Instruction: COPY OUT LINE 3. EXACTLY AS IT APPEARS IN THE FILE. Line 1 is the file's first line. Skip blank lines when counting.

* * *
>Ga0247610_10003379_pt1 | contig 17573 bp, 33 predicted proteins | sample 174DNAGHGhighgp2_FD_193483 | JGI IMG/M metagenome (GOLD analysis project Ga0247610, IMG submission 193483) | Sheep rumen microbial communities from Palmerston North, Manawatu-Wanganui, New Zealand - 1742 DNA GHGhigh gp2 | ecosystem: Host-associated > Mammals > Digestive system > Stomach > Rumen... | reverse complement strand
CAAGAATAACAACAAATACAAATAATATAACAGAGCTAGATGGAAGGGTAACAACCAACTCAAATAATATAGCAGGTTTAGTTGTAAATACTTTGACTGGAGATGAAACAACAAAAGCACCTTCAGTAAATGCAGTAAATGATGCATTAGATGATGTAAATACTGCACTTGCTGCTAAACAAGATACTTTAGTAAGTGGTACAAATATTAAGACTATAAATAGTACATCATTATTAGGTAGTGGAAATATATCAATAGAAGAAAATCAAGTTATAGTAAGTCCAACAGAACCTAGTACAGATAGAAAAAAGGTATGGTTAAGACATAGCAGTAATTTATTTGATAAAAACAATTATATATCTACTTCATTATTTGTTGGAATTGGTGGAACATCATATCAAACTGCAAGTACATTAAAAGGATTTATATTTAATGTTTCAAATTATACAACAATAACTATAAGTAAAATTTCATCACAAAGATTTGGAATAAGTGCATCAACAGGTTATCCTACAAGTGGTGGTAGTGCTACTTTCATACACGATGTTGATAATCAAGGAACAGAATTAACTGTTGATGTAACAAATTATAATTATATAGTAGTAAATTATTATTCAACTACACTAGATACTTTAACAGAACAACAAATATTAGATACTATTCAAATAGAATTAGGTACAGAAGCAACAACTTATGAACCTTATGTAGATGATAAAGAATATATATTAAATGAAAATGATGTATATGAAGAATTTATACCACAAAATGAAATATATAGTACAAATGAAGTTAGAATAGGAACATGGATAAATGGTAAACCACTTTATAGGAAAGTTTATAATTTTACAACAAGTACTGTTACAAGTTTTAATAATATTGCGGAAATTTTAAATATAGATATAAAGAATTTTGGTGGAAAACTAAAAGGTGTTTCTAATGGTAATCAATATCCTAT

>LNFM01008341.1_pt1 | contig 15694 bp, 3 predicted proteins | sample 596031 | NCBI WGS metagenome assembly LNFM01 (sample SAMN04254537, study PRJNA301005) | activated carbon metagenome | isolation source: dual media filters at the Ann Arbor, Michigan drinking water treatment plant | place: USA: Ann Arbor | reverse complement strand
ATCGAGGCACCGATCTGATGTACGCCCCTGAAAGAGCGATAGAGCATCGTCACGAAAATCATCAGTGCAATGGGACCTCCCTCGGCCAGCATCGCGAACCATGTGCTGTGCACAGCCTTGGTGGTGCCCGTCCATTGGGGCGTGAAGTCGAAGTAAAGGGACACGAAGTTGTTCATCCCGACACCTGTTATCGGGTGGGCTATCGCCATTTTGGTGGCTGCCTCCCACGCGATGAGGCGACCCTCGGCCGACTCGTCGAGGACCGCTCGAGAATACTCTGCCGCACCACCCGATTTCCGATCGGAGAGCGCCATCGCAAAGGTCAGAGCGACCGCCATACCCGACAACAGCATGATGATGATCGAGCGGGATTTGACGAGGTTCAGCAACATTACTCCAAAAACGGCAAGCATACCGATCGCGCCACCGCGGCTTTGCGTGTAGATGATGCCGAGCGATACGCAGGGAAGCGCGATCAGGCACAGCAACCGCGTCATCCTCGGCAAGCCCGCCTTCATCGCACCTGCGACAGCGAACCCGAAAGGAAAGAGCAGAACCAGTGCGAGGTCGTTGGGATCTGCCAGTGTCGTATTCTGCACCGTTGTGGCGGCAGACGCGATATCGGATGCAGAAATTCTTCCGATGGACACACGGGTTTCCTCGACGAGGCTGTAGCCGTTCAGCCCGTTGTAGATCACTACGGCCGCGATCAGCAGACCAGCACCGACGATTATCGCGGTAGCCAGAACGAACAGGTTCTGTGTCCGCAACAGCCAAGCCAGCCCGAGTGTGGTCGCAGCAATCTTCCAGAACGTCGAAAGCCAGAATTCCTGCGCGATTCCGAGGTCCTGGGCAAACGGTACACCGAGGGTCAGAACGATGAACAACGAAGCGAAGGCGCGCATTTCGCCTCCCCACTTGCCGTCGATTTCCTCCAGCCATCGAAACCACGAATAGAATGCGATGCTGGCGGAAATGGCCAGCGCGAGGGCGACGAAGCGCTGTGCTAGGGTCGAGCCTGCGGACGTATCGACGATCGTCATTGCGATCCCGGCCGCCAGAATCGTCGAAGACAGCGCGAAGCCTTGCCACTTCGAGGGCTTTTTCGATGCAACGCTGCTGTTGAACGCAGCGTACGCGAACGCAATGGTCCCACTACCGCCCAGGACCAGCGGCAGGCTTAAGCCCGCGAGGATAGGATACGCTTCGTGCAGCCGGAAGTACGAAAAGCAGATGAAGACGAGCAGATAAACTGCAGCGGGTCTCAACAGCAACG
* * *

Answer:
>LNFM01008341.1_pt1 | contig 15694 bp, 3 predicted proteins | sample 596031 | NCBI WGS metagenome assembly LNFM01 (sample SAMN04254537, study PRJNA301005) | activated carbon metagenome | isolation source: dual media filters at the Ann Arbor, Michigan drinking water treatment plant | place: USA: Ann Arbor | reverse complement strand